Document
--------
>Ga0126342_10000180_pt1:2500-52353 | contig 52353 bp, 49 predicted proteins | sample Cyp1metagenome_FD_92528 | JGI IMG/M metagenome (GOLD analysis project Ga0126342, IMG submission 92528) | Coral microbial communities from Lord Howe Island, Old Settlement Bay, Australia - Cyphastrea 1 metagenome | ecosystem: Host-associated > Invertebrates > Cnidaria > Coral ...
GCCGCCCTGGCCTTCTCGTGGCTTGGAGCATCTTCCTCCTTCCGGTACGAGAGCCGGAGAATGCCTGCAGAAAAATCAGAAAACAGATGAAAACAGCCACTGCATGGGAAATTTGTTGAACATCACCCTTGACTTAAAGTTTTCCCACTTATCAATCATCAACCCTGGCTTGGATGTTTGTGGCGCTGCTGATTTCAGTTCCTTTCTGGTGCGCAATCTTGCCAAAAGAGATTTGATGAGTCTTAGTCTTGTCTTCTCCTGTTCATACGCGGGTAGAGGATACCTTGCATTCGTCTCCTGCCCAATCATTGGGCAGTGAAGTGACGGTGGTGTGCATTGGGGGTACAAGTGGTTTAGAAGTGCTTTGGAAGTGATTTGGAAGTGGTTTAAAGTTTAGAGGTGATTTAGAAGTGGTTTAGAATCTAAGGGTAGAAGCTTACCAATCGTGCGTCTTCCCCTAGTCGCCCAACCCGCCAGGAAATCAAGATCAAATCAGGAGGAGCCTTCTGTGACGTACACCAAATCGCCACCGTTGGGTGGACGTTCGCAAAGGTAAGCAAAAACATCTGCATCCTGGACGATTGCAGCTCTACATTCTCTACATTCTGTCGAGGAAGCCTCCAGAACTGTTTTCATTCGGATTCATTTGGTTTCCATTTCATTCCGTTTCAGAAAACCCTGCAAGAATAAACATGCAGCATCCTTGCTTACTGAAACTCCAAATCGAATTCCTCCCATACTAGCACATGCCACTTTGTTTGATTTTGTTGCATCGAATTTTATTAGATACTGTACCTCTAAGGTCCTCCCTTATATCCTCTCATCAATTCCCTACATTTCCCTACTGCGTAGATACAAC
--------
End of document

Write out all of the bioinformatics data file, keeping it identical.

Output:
>Ga0126342_10000180_pt1:2500-52353 | contig 52353 bp, 49 predicted proteins | sample Cyp1metagenome_FD_92528 | JGI IMG/M metagenome (GOLD analysis project Ga0126342, IMG submission 92528) | Coral microbial communities from Lord Howe Island, Old Settlement Bay, Australia - Cyphastrea 1 metagenome | ecosystem: Host-associated > Invertebrates > Cnidaria > Coral ...
GCCGCCCTGGCCTTCTCGTGGCTTGGAGCATCTTCCTCCTTCCGGTACGAGAGCCGGAGAATGCCTGCAGAAAAATCAGAAAACAGATGAAAACAGCCACTGCATGGGAAATTTGTTGAACATCACCCTTGACTTAAAGTTTTCCCACTTATCAATCATCAACCCTGGCTTGGATGTTTGTGGCGCTGCTGATTTCAGTTCCTTTCTGGTGCGCAATCTTGCCAAAAGAGATTTGATGAGTCTTAGTCTTGTCTTCTCCTGTTCATACGCGGGTAGAGGATACCTTGCATTCGTCTCCTGCCCAATCATTGGGCAGTGAAGTGACGGTGGTGTGCATTGGGGGTACAAGTGGTTTAGAAGTGCTTTGGAAGTGATTTGGAAGTGGTTTAAAGTTTAGAGGTGATTTAGAAGTGGTTTAGAATCTAAGGGTAGAAGCTTACCAATCGTGCGTCTTCCCCTAGTCGCCCAACCCGCCAGGAAATCAAGATCAAATCAGGAGGAGCCTTCTGTGACGTACACCAAATCGCCACCGTTGGGTGGACGTTCGCAAAGGTAAGCAAAAACATCTGCATCCTGGACGATTGCAGCTCTACATTCTCTACATTCTGTCGAGGAAGCCTCCAGAACTGTTTTCATTCGGATTCATTTGGTTTCCATTTCATTCCGTTTCAGAAAACCCTGCAAGAATAAACATGCAGCATCCTTGCTTACTGAAACTCCAAATCGAATTCCTCCCATACTAGCACATGCCACTTTGTTTGATTTTGTTGCATCGAATTTTATTAGATACTGTACCTCTAAGGTCCTCCCTTATATCCTCTCATCAATTCCCTACATTTCCCTACTGCGTAGATACAAC